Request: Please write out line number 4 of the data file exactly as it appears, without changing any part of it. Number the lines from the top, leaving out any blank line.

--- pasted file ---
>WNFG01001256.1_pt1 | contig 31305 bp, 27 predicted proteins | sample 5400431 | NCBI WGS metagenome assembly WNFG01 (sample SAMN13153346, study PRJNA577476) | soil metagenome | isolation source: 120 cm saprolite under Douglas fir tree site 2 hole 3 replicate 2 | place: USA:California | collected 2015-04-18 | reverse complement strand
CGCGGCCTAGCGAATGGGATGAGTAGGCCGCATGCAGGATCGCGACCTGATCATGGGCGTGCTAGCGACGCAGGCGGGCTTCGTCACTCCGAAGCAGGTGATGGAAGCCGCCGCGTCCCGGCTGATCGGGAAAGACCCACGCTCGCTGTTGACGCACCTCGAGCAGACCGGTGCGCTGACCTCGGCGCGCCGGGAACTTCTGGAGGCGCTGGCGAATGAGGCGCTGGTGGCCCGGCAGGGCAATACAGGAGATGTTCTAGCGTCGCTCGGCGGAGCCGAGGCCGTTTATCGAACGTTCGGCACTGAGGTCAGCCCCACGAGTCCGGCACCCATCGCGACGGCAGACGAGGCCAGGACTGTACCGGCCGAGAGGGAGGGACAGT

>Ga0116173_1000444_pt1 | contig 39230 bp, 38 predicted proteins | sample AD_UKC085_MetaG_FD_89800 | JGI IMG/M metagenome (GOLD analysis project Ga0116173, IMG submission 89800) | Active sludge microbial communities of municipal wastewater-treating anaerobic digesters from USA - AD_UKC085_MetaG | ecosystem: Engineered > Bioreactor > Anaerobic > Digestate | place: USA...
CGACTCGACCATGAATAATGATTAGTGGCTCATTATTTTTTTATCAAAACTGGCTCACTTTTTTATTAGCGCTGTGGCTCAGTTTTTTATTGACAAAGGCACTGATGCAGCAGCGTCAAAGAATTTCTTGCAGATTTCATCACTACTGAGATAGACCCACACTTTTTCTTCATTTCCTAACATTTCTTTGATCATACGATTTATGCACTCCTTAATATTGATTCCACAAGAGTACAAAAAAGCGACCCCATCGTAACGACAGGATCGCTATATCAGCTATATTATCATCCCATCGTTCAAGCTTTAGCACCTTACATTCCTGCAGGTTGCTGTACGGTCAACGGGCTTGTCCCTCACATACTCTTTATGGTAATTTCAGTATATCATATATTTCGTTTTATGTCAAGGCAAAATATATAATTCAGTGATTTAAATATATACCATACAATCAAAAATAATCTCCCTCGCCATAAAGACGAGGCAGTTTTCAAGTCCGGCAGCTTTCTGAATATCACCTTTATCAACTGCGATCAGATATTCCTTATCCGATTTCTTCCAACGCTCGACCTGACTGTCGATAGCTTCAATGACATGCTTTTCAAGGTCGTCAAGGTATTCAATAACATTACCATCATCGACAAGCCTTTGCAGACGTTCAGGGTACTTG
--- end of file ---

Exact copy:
CGACTCGACCATGAATAATGATTAGTGGCTCATTATTTTTTTATCAAAACTGGCTCACTTTTTTATTAGCGCTGTGGCTCAGTTTTTTATTGACAAAGGCACTGATGCAGCAGCGTCAAAGAATTTCTTGCAGATTTCATCACTACTGAGATAGACCCACACTTTTTCTTCATTTCCTAACATTTCTTTGATCATACGATTTATGCACTCCTTAATATTGATTCCACAAGAGTACAAAAAAGCGACCCCATCGTAACGACAGGATCGCTATATCAGCTATATTATCATCCCATCGTTCAAGCTTTAGCACCTTACATTCCTGCAGGTTGCTGTACGGTCAACGGGCTTGTCCCTCACATACTCTTTATGGTAATTTCAGTATATCATATATTTCGTTTTATGTCAAGGCAAAATATATAATTCAGTGATTTAAATATATACCATACAATCAAAAATAATCTCCCTCGCCATAAAGACGAGGCAGTTTTCAAGTCCGGCAGCTTTCTGAATATCACCTTTATCAACTGCGATCAGATATTCCTTATCCGATTTCTTCCAACGCTCGACCTGACTGTCGATAGCTTCAATGACATGCTTTTCAAGGTCGTCAAGGTATTCAATAACATTACCATCATCGACAAGCCTTTGCAGACGTTCAGGGTACTTG